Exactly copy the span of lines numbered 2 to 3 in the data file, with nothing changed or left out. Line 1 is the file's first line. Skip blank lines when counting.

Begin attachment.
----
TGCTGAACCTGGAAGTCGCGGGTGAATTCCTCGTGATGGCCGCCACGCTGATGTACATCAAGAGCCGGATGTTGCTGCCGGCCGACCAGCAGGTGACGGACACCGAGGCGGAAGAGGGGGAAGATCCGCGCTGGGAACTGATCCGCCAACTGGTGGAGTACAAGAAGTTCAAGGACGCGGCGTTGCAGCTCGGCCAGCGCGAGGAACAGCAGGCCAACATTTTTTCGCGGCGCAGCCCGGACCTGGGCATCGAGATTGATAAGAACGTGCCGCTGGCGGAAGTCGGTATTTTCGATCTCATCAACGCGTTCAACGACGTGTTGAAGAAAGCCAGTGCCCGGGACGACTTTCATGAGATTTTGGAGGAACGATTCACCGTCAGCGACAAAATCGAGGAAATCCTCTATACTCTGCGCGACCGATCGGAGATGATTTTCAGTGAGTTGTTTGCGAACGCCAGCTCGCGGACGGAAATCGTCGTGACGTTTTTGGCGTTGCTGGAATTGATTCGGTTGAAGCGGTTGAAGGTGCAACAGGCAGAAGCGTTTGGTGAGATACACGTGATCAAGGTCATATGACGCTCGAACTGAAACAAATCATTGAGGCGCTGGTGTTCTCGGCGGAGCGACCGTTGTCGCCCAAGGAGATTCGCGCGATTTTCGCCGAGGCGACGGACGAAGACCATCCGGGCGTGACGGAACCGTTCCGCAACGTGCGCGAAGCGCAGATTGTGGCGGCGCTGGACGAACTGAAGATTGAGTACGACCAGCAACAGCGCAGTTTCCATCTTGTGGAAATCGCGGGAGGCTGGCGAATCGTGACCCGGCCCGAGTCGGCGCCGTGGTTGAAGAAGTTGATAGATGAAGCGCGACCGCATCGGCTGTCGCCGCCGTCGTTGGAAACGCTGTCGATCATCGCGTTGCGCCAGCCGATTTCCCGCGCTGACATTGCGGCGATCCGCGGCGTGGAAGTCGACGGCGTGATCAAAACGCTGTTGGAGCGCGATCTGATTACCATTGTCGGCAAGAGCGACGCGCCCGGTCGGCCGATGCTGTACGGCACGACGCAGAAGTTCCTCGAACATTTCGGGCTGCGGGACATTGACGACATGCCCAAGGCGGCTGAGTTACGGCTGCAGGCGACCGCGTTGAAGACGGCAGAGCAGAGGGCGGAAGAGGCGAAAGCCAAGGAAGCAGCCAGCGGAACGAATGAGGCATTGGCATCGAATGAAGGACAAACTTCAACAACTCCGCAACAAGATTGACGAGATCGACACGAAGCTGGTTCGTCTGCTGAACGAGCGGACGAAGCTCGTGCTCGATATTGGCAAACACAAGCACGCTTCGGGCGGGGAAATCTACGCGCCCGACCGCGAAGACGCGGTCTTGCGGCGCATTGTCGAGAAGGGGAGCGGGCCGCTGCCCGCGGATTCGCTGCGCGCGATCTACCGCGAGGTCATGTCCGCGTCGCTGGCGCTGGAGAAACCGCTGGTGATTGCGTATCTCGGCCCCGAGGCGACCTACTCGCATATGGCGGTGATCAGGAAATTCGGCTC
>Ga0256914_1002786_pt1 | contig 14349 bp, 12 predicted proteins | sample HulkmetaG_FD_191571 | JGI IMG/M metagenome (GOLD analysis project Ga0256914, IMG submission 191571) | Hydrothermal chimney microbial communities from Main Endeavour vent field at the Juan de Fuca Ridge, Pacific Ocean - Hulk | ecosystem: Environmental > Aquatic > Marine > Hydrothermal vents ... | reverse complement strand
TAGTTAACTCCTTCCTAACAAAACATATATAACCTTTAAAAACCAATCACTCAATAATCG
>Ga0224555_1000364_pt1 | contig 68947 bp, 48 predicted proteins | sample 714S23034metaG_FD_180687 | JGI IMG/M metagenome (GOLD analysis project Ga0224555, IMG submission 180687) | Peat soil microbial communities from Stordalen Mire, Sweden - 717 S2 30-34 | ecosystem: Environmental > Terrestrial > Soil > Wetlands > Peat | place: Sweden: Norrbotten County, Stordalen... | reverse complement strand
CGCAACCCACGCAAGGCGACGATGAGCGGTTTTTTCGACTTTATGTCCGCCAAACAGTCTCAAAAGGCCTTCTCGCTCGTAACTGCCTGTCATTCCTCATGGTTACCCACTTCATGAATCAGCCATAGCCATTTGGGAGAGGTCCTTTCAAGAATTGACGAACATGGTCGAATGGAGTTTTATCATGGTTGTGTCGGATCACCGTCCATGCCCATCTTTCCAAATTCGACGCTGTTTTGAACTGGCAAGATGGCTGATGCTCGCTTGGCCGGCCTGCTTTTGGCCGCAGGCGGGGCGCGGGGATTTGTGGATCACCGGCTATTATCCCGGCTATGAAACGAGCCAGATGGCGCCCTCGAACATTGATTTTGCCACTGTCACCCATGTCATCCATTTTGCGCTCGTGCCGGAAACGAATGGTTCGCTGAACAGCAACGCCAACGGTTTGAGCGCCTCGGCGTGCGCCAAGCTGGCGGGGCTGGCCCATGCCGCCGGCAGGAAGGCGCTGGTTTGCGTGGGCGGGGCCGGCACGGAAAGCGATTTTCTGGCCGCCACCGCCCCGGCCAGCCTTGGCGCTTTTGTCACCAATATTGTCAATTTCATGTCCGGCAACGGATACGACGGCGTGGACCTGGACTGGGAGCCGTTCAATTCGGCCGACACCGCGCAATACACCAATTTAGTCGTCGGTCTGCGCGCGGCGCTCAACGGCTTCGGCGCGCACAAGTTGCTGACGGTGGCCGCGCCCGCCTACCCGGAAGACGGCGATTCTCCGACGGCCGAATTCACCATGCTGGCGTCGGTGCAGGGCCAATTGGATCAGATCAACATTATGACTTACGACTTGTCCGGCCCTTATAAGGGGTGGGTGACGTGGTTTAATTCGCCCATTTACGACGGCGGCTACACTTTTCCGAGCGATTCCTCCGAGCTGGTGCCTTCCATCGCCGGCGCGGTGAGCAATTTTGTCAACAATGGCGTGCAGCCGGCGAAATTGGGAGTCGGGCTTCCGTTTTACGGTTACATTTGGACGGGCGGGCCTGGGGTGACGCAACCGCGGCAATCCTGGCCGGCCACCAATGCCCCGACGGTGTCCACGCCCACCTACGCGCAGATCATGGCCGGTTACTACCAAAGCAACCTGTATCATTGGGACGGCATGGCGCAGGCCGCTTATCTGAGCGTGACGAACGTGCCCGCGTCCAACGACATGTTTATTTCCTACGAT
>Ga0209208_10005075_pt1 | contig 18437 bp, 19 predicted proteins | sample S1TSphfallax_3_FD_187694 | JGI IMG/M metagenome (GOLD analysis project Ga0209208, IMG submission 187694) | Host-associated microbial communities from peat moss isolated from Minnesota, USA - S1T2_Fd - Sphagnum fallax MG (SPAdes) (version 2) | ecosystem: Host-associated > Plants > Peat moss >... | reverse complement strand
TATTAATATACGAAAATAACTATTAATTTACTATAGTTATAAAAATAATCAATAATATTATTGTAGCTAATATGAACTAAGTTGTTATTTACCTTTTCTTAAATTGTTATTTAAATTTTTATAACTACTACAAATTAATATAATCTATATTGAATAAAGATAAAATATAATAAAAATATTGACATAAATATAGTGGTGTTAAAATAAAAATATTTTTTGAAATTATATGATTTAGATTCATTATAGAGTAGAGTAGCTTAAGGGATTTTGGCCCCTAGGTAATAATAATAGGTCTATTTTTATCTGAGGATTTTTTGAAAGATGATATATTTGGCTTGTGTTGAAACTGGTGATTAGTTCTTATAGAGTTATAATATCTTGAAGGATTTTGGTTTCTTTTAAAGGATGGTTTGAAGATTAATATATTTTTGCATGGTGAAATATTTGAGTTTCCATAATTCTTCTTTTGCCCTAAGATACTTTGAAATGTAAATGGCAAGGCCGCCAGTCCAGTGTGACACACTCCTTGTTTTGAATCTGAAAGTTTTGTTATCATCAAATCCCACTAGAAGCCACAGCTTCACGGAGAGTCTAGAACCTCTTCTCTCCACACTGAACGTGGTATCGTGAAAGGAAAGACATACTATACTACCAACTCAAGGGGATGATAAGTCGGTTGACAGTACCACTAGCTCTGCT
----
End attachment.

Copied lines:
>Ga0256914_1002786_pt1 | contig 14349 bp, 12 predicted proteins | sample HulkmetaG_FD_191571 | JGI IMG/M metagenome (GOLD analysis project Ga0256914, IMG submission 191571) | Hydrothermal chimney microbial communities from Main Endeavour vent field at the Juan de Fuca Ridge, Pacific Ocean - Hulk | ecosystem: Environmental > Aquatic > Marine > Hydrothermal vents ... | reverse complement strand
TAGTTAACTCCTTCCTAACAAAACATATATAACCTTTAAAAACCAATCACTCAATAATCG